The cover of The Economist magazine’s Christmas edition features a rather confident-looking frog, sporting a small golden crown, under a sprig of mistletoe. It looks gratuitously frivolous, and it is, partly. But the frog image is taken from a very serious essay inside on the plight of frogs, particularly the frogs of the Western Ghats, in southern India.
The frog in question is just one of many species being studied by Sathyabhama Biju Das, an amphibian researcher at Delhi University. He is documenting frog species of the region, aiming to discover as many species as possible, as so many remain undocumented and at risk of extinction before discovery. All good stuff. But for more about Mr Biju’s excellent work you’ll have to buy the Economist, because I want to concentrate on that cover picture.
Why? Because it’s obviously been photo-shopped. And no, I’m not talking about the crown on the frog – that’s too obvious (and maybe Indian frogs do sport crowns – I’m not ruling that out, or in, but zoology can be very surprising…). No, I’m thinking of that mistletoe – which, if real and unaltered, is a botanical miracle.
It is, of course, real mistletoe and not plastic, that’s clear from the berries and leaves. So what’s my worry?
It’s the berries between the leaves in the front sprig: Berries form one internode back from the terminal bud, so are never at the ends of branches, and rarely between the leaves. The two sprigs behind show the accurate arrangment – with the berries behind the leaves and only a bud between the leaves themselves.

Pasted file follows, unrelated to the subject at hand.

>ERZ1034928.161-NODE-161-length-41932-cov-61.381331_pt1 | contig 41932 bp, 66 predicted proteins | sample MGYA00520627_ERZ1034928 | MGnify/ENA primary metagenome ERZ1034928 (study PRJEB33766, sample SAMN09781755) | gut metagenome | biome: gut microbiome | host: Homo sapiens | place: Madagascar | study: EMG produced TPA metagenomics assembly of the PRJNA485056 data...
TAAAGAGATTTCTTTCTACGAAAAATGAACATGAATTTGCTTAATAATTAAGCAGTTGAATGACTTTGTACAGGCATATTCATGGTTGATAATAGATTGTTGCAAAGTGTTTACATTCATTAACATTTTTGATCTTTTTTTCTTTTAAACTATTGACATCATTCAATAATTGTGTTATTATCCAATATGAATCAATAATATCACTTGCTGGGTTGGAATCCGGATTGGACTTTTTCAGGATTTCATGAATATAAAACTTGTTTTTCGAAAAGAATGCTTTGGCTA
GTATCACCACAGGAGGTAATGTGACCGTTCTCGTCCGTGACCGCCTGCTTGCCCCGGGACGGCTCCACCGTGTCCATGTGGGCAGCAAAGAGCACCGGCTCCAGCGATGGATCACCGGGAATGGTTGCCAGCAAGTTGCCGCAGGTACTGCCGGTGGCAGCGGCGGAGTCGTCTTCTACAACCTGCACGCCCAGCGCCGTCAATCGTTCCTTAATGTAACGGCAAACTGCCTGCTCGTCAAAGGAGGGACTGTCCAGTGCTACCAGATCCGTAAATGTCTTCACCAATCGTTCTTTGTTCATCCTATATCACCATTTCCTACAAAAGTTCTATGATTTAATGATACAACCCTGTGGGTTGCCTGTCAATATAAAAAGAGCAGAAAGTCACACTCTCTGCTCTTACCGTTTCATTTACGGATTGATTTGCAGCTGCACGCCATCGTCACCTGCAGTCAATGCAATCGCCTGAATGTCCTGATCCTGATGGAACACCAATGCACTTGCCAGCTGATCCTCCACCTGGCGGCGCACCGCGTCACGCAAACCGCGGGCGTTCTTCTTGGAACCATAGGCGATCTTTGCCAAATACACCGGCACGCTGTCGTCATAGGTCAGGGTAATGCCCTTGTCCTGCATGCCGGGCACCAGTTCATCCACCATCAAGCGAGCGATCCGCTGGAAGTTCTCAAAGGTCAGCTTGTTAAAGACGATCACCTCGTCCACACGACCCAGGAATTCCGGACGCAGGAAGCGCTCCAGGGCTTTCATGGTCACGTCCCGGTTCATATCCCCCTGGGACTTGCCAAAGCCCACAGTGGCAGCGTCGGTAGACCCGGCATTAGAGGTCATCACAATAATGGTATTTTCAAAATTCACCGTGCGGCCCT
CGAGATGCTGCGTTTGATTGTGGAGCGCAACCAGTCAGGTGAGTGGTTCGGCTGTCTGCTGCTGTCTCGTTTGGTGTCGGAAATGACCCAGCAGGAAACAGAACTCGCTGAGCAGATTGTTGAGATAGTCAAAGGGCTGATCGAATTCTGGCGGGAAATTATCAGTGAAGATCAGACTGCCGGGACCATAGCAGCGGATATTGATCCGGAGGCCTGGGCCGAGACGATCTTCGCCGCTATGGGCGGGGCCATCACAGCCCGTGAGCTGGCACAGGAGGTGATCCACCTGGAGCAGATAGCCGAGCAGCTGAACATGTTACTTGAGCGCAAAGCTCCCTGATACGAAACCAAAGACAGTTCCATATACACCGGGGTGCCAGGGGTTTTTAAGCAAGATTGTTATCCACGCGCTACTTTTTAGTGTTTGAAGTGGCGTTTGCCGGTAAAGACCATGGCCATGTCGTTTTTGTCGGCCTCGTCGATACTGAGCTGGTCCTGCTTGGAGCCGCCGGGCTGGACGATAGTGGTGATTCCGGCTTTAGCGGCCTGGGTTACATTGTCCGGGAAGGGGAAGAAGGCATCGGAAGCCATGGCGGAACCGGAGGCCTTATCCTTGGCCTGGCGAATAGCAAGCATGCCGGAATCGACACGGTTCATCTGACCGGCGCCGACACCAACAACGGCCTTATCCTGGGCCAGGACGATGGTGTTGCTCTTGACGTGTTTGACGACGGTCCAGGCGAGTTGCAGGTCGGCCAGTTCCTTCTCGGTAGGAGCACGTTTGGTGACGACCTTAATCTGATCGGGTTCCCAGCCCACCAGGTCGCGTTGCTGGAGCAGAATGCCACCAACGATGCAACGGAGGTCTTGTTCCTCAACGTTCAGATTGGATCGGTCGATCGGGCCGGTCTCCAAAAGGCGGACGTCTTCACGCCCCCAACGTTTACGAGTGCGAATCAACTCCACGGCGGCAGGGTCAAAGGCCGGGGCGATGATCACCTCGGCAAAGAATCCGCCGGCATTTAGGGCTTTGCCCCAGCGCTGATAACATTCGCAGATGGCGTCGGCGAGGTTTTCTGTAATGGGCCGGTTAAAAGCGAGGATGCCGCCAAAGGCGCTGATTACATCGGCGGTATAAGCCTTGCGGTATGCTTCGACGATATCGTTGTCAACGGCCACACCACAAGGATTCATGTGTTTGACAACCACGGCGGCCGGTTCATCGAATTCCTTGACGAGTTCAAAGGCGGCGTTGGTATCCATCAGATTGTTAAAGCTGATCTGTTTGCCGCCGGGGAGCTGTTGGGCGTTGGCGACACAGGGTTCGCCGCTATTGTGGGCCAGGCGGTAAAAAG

So the berries in the foreground have been ‘shopped in. Shocking!
If you don’t believe me look at the flower scars, or rather the lack of them, on that very front berry. If it’s in a true position it would have the flower scar (a distinctive 5-spot scar – see the berries behind) facing the camera – but it’s not there, there’s just a hint of it facing downwards. It makes the berry look unnaturally ‘blind’.
This false placing of berries between the leaves is a common phenomenon in Christmas imagery on cards and wrapping paper (artists seem to think it looks better – not sure why) but those are usually paintings or other artwork. It’s unusual to see this done in a photo – and here it’s fairly well done – I’d give it 6/10 for plausibilty. If they’d got that flower scar right I might even give it 8/10. But never full marks, as the arrangement just isn’t botanically possible.
This’ll be the last mistletoe post before Christmas – so have a good one, and be careful under that mistletoe – not all frogs turn into princes (or princesses)
PS Within the Economist’s frog article, by the way, Mr Biju is revealed to be a plant scientist who turned to frogs because ‘ plants are very boring’. He’s obviously never heard of mistletoe(s)…
PPS Apparently this is the 300th post in my mistletoe blog – which has been running, in a variety of hosting identities (but all consolidated into this wordpress version) since October 2004.
2 thoughts on “The crowned frog of India, under the mistletoe”
and rightly pointed out Jonathan!! you know its a bug bear of mine! (and Jakes)
Merry Chrimble to you and yours aswell!
See you soon
Blessings of the Green and white stuff, with the berries in the correct place and an addition of the male plant for balance
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